To reduce the watering requirements of your plants you need to look beyond the green stuff and down to the brown stuff. Drought tolerant soil is crumbly, well drained and biologically active with a decent layer of slowly decaying mulch.
Improving the health of your soil not only uses less water, but it saves you time and money, requires less chemicals and produces amazing looking plants.
Clay soils are heavy to dig and suffer from lack of aeration. On the plus side they have good (sometimes too good!) water holding capacity and hold nutrients around the plants. Improving clay soil is about improving aeration and reducing compaction.
Step 1: Some clay soils respond well to the addition of gypsum. To test your soil, put a 6mm lump of soil into a glass of rainwater. If it the clay dissolves into the water over the next 24 hours, your soil will respond well to the addition of gypsum. The more it dissolves, the better the gypsum will work and help to add structure to the soils. Add 0.5 – 1kg per square metre.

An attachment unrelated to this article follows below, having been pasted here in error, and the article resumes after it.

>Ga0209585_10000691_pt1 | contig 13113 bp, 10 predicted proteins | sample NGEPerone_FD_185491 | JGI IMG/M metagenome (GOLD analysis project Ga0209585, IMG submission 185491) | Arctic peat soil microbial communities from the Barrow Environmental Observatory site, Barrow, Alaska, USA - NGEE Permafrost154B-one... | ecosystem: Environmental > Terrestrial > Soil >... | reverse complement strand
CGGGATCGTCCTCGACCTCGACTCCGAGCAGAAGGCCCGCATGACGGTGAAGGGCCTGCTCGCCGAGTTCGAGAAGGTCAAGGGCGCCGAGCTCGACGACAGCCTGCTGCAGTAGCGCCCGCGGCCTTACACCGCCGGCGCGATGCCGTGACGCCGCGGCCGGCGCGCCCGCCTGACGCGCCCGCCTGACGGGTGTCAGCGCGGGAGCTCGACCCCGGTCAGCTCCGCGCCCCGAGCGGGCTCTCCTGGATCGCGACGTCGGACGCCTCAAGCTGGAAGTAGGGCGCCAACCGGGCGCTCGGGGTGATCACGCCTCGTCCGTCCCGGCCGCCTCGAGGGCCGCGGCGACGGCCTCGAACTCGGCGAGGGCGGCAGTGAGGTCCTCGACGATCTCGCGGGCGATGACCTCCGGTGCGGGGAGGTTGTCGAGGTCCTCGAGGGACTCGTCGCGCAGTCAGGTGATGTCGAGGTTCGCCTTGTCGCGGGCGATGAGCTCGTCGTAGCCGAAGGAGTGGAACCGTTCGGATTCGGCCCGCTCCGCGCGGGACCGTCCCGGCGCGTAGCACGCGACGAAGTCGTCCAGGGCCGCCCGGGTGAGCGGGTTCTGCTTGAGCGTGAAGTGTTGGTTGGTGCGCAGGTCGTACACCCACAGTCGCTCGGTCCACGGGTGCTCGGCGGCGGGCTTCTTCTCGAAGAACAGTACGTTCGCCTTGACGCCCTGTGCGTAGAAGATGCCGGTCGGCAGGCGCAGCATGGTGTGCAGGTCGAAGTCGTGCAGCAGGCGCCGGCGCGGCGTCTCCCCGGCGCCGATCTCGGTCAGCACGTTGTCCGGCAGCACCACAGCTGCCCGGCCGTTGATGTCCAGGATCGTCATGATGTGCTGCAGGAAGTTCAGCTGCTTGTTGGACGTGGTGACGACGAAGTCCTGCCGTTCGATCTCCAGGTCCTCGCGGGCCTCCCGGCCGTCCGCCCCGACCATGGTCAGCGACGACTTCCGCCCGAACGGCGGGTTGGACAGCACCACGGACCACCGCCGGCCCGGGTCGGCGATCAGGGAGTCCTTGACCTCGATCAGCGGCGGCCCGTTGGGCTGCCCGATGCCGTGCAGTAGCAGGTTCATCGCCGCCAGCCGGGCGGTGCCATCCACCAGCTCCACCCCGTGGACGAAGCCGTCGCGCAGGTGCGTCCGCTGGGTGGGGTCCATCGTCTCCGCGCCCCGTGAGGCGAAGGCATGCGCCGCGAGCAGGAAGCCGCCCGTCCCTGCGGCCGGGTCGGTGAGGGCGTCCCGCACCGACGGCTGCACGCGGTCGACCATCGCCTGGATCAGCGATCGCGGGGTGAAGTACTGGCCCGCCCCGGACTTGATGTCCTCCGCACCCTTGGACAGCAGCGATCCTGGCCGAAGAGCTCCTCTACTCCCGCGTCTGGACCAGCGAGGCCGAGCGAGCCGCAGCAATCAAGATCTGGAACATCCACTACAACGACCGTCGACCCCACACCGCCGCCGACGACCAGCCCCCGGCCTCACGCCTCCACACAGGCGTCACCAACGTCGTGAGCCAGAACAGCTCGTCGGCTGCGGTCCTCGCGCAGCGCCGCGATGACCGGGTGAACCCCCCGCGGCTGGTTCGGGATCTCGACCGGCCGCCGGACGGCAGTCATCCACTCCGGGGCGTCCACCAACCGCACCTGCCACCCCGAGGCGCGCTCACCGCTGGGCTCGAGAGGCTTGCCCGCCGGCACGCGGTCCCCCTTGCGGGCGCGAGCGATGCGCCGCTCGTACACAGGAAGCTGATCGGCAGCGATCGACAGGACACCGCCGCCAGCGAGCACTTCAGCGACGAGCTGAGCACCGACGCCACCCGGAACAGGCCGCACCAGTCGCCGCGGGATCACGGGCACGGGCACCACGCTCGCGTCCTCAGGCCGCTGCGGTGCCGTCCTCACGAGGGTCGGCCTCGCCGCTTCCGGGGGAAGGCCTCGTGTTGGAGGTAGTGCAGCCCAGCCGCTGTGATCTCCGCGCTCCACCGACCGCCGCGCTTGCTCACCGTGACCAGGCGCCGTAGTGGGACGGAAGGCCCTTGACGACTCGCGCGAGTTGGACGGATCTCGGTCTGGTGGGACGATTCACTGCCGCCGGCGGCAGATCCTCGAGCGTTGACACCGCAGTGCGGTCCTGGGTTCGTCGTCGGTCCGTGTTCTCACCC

Step 2: Add plenty of organic matter such as manure, compost or soil improver and dig it through the top 40cm of the garden bed. We recommend the Green Life General Concentrate to help improve the soils. For the heavier gravely soils in the hills 1/3 compost and 2/3 of the existing soil is usually adequate.
Step 3: If your clay soil is very heavy and is prone to flooding during winter, plants may need to go in raised garden beds or mounds of well-draining soil so that the main root ball is not sodden.
Step 4: While you are digging, add some mineral rock dust and any pH amendments you may need.
Step 5: Add a slow release fertiliser with rock minerals and soil microbes such as Troforte.
Step 7: After planting, apply a 75mm layer of a free draining, quality organic mulch such as Dsatco Triple C. Remember to leave a few centimetres around the trunks of plants to allow air circulation and prevent fungal problems.
Step 8: Sit back and admire your healthy garden as it thrives and flourishes.
Remember that miracles don’t happen overnight. Improving soil takes time and patience, but that’s one of the beauties of a garden – its wonderful ability to make us slow down
General advice only. Please ask one of our Horticulturists if you require specific advice for your situation.
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